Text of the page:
The Ontario Court of Appeal recently overturned a decision that had recognized a new tort claim for harassment made by an employee.

What Happened?

The employee had started working for the Royal Canadian Mounted Police (“RCMP”) in 2005 as a junior RCMP Constable. He was promoted to Corporal in 2009 and Sergeant in 2014.

Despite these promotions, the employee claimed that his strained relations with RCMP management began in May 2005, which eventually led him to commence an action against the Crown, on behalf of the RCMP, and several individual RCMP members (together, the “appellants”) seeking damages for the mental distress he suffered as a result of managerial bullying and harassment. The case went to trial from 2014 to 2016 and the decision was released in 2017.

The trial judge’s decision reviewed in considerable detail more than seven years of strained relations between the employee and several of his superiors in the RCMP. In allowing the action, the trial judge recognized a new freestanding tort of harassment and found that many of the managerial decisions made in relation to the employee constituted harassment. In addition, she found the appellants liable for intentional infliction of mental suffering in relation to one set of interactions.

The trial judge found that the appellants had a reckless disregard for whether their behaviour would cause the employee to suffer from emotional distress; that the employee suffered severe emotional distress; and that the appellants’ outrageous conduct was the actual and proximate cause of his emotional distress.

The trial judge awarded the employee $100,000 in general damages, $41,000 in special damages, and $825,000 in costs of the action. The appellants appealed.

Court of Appeal Decision

The main question in this case was whether the trial judge was correct in recognizing a new tort and thereby creating a “tort of harassment”.

The court reviewed the cases relied on by the trial judge in support of the existence of the tort of harassment and establishing its elements. The court concluded that, taken as a whole, those cases confirmed neither the existence of the tort nor its elements. It found that those cases made an assumption that such a tort existed, but did not confirm the existence of the tort in law. It came to the same conclusion regarding the elements of the tort, finding that they had been assumedin the caselaw, rather than proving their existence. The court concluded:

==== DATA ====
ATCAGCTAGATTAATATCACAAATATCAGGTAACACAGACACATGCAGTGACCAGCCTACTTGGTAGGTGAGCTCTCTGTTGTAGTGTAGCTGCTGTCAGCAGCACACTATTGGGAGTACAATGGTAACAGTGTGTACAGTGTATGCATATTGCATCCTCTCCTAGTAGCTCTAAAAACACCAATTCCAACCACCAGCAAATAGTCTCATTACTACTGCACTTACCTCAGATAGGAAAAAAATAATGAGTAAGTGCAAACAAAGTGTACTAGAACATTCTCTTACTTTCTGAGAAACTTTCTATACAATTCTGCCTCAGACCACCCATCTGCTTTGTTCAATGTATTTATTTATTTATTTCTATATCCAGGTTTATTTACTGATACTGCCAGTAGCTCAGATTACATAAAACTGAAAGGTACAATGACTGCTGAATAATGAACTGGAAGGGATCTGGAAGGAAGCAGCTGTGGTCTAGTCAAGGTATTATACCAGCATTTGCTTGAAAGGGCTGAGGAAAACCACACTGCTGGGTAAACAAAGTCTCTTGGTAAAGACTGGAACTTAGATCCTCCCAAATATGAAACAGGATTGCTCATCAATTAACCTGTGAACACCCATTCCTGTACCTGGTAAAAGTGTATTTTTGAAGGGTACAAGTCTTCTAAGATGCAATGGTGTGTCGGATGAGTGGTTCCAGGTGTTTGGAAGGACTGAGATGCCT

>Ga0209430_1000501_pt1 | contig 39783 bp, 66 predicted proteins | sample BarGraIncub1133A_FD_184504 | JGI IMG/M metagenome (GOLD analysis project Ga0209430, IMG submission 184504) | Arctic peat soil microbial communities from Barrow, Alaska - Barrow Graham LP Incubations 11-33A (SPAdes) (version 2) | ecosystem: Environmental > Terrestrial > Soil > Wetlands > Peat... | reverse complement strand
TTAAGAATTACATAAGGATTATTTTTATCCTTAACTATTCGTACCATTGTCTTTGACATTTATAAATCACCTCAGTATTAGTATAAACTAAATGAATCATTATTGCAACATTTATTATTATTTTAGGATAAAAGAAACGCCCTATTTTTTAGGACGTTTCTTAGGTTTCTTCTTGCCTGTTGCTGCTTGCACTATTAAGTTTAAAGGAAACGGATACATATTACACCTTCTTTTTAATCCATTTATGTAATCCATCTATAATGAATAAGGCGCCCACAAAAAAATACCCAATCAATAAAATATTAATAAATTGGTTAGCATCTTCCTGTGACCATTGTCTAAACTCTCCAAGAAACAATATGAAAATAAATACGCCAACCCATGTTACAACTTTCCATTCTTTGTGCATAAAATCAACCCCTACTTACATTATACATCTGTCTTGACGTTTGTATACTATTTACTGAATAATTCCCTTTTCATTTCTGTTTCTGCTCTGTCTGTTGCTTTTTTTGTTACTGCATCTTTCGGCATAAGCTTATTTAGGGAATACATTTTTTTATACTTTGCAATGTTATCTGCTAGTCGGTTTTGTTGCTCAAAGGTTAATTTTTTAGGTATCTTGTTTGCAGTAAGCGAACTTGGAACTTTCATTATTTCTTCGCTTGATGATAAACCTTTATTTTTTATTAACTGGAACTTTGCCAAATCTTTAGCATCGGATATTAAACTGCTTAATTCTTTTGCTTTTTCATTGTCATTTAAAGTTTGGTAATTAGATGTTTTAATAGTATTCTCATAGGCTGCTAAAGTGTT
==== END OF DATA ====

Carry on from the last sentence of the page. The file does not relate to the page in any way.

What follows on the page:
“This is the extent of the authority cited in support of the existence of the tort. In sum, these cases assume rather than establish the existence of the tort. They are not authority for recognizing the existence of a tort of harassment in Ontario, still less for establishing either a new tort or its requisite elements.”

Given that authority did not support the existence of a tort of harassment, the court then considered whether it should nevertheless recognize such a new tort. At the outset the court stated:

“To pose the question in this way is to suggest that the recognition of new torts is, in essence, a matter of judicial discretion – that the court can create a new tort anytime it considers it appropriate to do so. But that is not how the common law works, nor is it the way the common law should work.”

The court then explained that current Canadian legal authority did not support the recognition of a tort of harassment, nor had any foreign judicial authority been provided that would support the recognition of a new tort. It further stated that no academic authority or compelling policy rationale had been presented to support the recognition of a new tort and its requisite elements. The court concluded:

“This is not a case whose facts cry out for the creation of a novel legal remedy. […] In this case, there are legal remedies available to redress conduct that is alleged to constitute harassment. The tort of [intentional infliction of mental suffering]is one of these remedies.”

As a result, the court found that case for recognizing the proposed tort of harassment had not been made. The court further found that the trial judge had made palpable and overriding errors in the finding and award for intentional infliction of mental suffering.

The Court of Appeal therefore found that the trial judge erred in concluding that the tort of harassment existed in Ontario and in concluding that the tort of intentional infliction of mental suffering had been made out. The court allowed the appeal and awarded costs to the appellants.

For Help

The Kitchener-Waterloo employment lawyers at Petker Campbell Postnikoff have many years of experience advising non-unionized employees and employers on a variety of workplace issues, including harassment and termination. Our team will walk you through the details of your dispute, advise you on your rights, responsibilities and obligations, and help you understand your options. If your dispute cannot be settled through negotiation, we can represent you through mediation and the court process.

We represent clients throughout southern Ontario, including the communities of Cambridge, Guelph, Elmira, Brantford, Fergus, Elora and the surrounding area. Call 519-886-1204 or contact us online for a consultation.